Update: GitHub Now Visualizes geoJSON (with MapBox and OpenStreetMap)

In just two weeks the GitHub folks have added more features to geoJSON visualization support, the most important of which for us non-programmers is the ability to embed the maps in Javascript supported HTML environments.

  • Want to make your geoJSON map available someplace other than GitHub? Simply modify this template, and place it in any HTML page that supports javascript, such as GitHub Pages, and you'll have a beautiful, portable map:
		<script src="https://embed.github.com/view/geojson/<username>/<repo>/<ref>/<path_to_file>"></script>
  • GitHub now supports rendering TopoJSON, an extension of GeoJSON that encodes topology and can be up to 80% smaller than its GeoJSON equivalent.

  • Starting today, you don't have to rename geo files with a new extension. GitHub will now render GeoJSON (and TopoJSON) in all .geojson.topojson, and.json files.

  • Complex geographic datasets can often be difficult to visualize, especially if points are grouped close together. We now automatically cluster nearby markers, allowing us to better support larger datasets.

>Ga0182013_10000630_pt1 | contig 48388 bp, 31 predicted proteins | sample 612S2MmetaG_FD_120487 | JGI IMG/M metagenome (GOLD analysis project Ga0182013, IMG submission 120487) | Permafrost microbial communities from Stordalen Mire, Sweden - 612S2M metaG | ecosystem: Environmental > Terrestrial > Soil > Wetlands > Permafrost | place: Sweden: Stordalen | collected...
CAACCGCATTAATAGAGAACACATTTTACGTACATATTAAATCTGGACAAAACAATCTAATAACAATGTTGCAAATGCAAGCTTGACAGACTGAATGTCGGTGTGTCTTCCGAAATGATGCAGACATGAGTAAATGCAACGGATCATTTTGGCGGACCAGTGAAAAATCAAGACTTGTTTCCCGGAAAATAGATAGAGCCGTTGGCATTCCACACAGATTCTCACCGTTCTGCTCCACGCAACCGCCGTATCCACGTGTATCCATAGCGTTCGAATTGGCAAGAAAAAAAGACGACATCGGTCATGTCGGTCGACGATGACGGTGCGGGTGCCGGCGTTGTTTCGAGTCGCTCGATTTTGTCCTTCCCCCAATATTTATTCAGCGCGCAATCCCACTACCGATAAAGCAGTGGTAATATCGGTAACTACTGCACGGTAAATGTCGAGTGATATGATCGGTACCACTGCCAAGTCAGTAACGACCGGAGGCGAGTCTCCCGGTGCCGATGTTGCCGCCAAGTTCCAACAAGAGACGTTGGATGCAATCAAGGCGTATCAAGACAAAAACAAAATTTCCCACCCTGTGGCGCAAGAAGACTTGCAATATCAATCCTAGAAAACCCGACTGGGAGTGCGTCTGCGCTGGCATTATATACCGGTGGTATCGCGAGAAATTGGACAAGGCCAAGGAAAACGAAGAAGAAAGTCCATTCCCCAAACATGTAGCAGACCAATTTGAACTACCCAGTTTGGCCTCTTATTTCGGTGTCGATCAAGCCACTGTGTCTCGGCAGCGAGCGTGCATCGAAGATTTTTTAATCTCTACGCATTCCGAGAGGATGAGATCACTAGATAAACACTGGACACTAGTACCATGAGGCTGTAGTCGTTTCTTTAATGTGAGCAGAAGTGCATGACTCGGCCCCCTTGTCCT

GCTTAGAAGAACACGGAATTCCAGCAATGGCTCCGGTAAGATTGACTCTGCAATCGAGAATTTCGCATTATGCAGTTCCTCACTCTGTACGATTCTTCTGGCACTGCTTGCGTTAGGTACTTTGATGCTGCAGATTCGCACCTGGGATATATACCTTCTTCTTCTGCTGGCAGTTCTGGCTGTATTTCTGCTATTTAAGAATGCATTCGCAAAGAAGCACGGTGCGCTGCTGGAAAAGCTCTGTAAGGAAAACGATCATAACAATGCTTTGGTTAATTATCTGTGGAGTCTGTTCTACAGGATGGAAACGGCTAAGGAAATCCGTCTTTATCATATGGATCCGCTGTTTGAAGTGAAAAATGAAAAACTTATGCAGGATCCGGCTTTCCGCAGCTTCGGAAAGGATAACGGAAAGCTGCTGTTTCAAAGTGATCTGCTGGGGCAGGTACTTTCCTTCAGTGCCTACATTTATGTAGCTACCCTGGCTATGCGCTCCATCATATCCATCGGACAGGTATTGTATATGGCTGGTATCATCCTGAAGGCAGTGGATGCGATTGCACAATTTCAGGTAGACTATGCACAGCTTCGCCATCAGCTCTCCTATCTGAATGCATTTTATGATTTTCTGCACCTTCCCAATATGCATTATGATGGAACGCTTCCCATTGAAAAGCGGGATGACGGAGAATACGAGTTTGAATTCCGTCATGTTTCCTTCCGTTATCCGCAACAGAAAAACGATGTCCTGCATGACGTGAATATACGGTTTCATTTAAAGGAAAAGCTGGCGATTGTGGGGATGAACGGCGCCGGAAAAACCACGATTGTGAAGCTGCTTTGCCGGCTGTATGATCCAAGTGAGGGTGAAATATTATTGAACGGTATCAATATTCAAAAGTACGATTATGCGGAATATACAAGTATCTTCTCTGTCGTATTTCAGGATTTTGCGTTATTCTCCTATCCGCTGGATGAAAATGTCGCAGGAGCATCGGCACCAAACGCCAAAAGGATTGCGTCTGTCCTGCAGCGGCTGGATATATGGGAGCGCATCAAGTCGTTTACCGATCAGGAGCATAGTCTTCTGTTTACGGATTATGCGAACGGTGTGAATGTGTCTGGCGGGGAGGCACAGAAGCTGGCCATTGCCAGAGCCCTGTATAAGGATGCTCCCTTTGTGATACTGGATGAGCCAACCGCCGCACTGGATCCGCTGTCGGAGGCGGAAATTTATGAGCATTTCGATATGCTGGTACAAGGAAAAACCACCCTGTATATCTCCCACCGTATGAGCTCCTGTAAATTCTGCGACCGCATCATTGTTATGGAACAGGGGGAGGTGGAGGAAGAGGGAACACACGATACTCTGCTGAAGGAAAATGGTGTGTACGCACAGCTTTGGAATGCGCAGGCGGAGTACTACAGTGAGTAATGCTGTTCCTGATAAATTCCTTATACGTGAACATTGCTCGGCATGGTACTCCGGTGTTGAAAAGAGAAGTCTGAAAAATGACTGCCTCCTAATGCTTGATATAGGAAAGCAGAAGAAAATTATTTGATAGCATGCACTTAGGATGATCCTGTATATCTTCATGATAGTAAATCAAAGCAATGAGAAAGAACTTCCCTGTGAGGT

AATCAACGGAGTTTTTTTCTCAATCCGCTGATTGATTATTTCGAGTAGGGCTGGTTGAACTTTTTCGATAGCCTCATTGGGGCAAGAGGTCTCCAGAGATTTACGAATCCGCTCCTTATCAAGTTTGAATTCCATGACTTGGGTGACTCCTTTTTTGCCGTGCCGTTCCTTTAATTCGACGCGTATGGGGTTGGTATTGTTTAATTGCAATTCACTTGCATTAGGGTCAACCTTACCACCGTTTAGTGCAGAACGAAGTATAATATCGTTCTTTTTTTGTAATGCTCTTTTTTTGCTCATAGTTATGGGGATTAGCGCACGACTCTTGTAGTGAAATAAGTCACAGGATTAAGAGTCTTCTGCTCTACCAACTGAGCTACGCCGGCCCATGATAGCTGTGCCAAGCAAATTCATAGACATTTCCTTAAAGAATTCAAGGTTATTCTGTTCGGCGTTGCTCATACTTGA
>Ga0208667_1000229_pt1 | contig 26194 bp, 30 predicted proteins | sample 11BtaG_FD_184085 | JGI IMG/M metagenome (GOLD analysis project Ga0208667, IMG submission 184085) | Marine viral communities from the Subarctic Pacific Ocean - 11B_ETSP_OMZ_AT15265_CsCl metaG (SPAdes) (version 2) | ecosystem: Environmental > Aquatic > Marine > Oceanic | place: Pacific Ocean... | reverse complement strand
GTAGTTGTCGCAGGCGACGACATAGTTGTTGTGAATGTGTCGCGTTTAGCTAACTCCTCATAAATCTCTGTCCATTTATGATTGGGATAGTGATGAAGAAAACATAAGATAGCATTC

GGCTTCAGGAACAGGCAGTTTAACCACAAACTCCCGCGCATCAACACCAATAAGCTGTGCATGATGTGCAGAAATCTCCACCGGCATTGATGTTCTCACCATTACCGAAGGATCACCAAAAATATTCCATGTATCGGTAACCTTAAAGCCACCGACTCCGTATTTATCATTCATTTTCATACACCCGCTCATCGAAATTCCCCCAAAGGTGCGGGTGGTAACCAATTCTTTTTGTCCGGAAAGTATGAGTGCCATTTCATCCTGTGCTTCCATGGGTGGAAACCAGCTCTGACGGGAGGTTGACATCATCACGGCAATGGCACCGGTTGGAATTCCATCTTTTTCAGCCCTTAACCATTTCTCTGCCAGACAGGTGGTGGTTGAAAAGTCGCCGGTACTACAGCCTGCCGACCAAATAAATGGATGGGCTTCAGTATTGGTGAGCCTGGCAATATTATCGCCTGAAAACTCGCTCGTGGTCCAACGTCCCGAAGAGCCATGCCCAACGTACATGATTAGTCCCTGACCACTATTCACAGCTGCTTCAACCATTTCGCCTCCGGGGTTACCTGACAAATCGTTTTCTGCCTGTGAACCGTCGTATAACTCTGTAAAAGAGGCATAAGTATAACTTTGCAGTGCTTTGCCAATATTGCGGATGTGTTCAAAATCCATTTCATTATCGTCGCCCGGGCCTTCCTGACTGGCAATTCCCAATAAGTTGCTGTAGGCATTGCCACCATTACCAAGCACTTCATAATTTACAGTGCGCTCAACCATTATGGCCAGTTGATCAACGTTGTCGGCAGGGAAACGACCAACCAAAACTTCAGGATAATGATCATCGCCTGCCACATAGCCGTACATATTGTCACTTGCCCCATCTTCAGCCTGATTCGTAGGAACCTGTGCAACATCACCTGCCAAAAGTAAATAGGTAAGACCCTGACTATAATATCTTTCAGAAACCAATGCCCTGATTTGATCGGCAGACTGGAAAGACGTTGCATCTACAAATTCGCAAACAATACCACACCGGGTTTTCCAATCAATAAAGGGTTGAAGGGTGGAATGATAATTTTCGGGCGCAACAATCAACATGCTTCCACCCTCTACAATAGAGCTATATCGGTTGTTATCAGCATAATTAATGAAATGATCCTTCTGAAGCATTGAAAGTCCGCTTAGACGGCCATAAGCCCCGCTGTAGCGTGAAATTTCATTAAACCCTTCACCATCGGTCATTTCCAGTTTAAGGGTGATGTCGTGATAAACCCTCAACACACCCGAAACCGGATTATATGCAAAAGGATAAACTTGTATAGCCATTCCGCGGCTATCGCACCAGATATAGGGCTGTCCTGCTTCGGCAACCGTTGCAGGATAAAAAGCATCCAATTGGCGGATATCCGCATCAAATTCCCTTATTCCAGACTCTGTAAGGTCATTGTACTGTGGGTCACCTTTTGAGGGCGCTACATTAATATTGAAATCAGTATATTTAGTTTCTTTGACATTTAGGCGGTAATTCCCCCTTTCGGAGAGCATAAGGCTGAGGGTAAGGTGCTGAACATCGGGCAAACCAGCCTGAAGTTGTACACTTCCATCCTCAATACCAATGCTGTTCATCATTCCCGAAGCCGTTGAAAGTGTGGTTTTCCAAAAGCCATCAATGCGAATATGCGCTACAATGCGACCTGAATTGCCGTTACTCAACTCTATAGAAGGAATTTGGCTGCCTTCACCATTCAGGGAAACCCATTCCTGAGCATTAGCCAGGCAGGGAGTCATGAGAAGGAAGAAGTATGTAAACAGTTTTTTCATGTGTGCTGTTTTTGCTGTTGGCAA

- GitHub Blog via @cageyjames


--- original post 6/17/13 ---

An e-mail from the folks at GitHub (though we'd already seen the buzz on Twitter) announces new mapping visualization on that platform. (Not sure what GitHub is? See Directions Magazine coverage.)

TL;DR: commit a .geojson file to a repository, and GitHub will render any points, lines, or polygons as an interactive map, complete with custom markers and tool tips. Plus, we're using MapBox under the hood, so every thing's OSM-backed.

So basically, if you put geodata in geoJSON form into your repository, it will be automagically rendered using Leaflet and MapBox Streets, which is built on OpenStreetMap. Here are some examples of how it looks on a few repository pages:
What's the big deal?
First off, this implementation secures the importance of geoJSON as an important format/encoding for geodata. The announcement sparked a bunch of discussion on Twitter about Esri's lack of support of geoJSON whch culminated wiht this tweet from Esri's Andrew Turner (@ajturner):

Esri is already working on GeoJSON support http://esri.github.io/#GeoJSON 

Second, and this is what I thought of when I saw an example, this is how Data.gov should work. No muss, no fuss, no clicking a button to get a map of data. It "just works."
Finally, as Ben Balter, who sent the e-mail, notes:
[This gives the geospatial community] the ability to treat geodata as open source code and collaborate on and track the history of individual datasets...
- e-mail from GitHub

Published Wednesday, June 26th, 2013

Written by Adena Schutzberg